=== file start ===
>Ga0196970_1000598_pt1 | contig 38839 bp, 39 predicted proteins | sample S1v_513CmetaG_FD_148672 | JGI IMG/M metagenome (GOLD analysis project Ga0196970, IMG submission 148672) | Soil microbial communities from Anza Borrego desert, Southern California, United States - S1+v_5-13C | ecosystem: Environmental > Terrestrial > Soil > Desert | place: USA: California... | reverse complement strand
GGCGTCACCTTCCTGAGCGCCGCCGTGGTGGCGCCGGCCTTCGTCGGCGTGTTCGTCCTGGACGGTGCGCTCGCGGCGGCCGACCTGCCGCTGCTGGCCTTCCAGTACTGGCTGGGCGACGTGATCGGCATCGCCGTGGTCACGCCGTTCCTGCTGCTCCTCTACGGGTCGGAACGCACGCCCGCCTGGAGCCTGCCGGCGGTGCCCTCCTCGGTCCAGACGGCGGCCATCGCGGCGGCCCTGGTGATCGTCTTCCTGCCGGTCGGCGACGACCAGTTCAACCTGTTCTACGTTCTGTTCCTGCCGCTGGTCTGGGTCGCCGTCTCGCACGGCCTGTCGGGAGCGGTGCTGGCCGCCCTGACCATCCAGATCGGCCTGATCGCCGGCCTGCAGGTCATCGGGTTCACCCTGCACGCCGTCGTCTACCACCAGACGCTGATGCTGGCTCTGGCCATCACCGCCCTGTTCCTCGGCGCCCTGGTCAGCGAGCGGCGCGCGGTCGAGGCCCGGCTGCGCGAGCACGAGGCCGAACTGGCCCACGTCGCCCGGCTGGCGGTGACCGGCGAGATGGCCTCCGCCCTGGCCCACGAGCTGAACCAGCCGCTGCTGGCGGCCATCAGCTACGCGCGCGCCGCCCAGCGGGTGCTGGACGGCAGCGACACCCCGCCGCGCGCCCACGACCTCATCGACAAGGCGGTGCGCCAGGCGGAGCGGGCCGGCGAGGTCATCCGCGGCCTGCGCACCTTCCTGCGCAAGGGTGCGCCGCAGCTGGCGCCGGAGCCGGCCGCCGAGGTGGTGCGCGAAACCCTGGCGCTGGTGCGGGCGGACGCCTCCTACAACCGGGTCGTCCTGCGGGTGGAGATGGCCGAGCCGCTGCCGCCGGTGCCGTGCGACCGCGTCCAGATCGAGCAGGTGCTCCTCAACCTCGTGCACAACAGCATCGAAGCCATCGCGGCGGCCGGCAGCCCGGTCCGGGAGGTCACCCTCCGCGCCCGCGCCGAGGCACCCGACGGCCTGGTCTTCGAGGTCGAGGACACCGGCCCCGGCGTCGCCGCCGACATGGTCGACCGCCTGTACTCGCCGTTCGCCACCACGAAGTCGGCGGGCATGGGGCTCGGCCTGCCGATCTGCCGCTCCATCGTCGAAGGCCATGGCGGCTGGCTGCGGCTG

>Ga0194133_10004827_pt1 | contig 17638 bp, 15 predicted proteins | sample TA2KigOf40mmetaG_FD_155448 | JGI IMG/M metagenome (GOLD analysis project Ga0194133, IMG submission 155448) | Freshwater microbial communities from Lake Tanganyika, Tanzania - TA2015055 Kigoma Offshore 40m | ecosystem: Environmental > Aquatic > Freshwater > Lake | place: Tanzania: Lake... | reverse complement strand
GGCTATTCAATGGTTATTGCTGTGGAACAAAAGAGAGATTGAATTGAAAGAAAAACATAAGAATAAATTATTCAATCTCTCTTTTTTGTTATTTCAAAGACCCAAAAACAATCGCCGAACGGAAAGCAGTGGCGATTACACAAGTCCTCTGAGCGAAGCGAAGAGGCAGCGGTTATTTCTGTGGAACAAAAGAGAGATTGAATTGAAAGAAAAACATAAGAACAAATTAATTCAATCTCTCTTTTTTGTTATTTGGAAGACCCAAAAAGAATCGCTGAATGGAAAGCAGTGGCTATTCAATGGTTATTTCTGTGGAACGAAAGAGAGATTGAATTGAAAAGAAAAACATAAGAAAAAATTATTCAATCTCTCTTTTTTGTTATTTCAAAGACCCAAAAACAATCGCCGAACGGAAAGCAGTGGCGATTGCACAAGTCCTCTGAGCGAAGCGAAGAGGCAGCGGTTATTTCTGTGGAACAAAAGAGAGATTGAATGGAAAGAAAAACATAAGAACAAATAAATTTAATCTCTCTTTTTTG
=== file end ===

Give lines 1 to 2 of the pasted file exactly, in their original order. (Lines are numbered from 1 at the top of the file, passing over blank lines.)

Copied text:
>Ga0196970_1000598_pt1 | contig 38839 bp, 39 predicted proteins | sample S1v_513CmetaG_FD_148672 | JGI IMG/M metagenome (GOLD analysis project Ga0196970, IMG submission 148672) | Soil microbial communities from Anza Borrego desert, Southern California, United States - S1+v_5-13C | ecosystem: Environmental > Terrestrial > Soil > Desert | place: USA: California... | reverse complement strand
GGCGTCACCTTCCTGAGCGCCGCCGTGGTGGCGCCGGCCTTCGTCGGCGTGTTCGTCCTGGACGGTGCGCTCGCGGCGGCCGACCTGCCGCTGCTGGCCTTCCAGTACTGGCTGGGCGACGTGATCGGCATCGCCGTGGTCACGCCGTTCCTGCTGCTCCTCTACGGGTCGGAACGCACGCCCGCCTGGAGCCTGCCGGCGGTGCCCTCCTCGGTCCAGACGGCGGCCATCGCGGCGGCCCTGGTGATCGTCTTCCTGCCGGTCGGCGACGACCAGTTCAACCTGTTCTACGTTCTGTTCCTGCCGCTGGTCTGGGTCGCCGTCTCGCACGGCCTGTCGGGAGCGGTGCTGGCCGCCCTGACCATCCAGATCGGCCTGATCGCCGGCCTGCAGGTCATCGGGTTCACCCTGCACGCCGTCGTCTACCACCAGACGCTGATGCTGGCTCTGGCCATCACCGCCCTGTTCCTCGGCGCCCTGGTCAGCGAGCGGCGCGCGGTCGAGGCCCGGCTGCGCGAGCACGAGGCCGAACTGGCCCACGTCGCCCGGCTGGCGGTGACCGGCGAGATGGCCTCCGCCCTGGCCCACGAGCTGAACCAGCCGCTGCTGGCGGCCATCAGCTACGCGCGCGCCGCCCAGCGGGTGCTGGACGGCAGCGACACCCCGCCGCGCGCCCACGACCTCATCGACAAGGCGGTGCGCCAGGCGGAGCGGGCCGGCGAGGTCATCCGCGGCCTGCGCACCTTCCTGCGCAAGGGTGCGCCGCAGCTGGCGCCGGAGCCGGCCGCCGAGGTGGTGCGCGAAACCCTGGCGCTGGTGCGGGCGGACGCCTCCTACAACCGGGTCGTCCTGCGGGTGGAGATGGCCGAGCCGCTGCCGCCGGTGCCGTGCGACCGCGTCCAGATCGAGCAGGTGCTCCTCAACCTCGTGCACAACAGCATCGAAGCCATCGCGGCGGCCGGCAGCCCGGTCCGGGAGGTCACCCTCCGCGCCCGCGCCGAGGCACCCGACGGCCTGGTCTTCGAGGTCGAGGACACCGGCCCCGGCGTCGCCGCCGACATGGTCGACCGCCTGTACTCGCCGTTCGCCACCACGAAGTCGGCGGGCATGGGGCTCGGCCTGCCGATCTGCCGCTCCATCGTCGAAGGCCATGGCGGCTGGCTGCGGCTG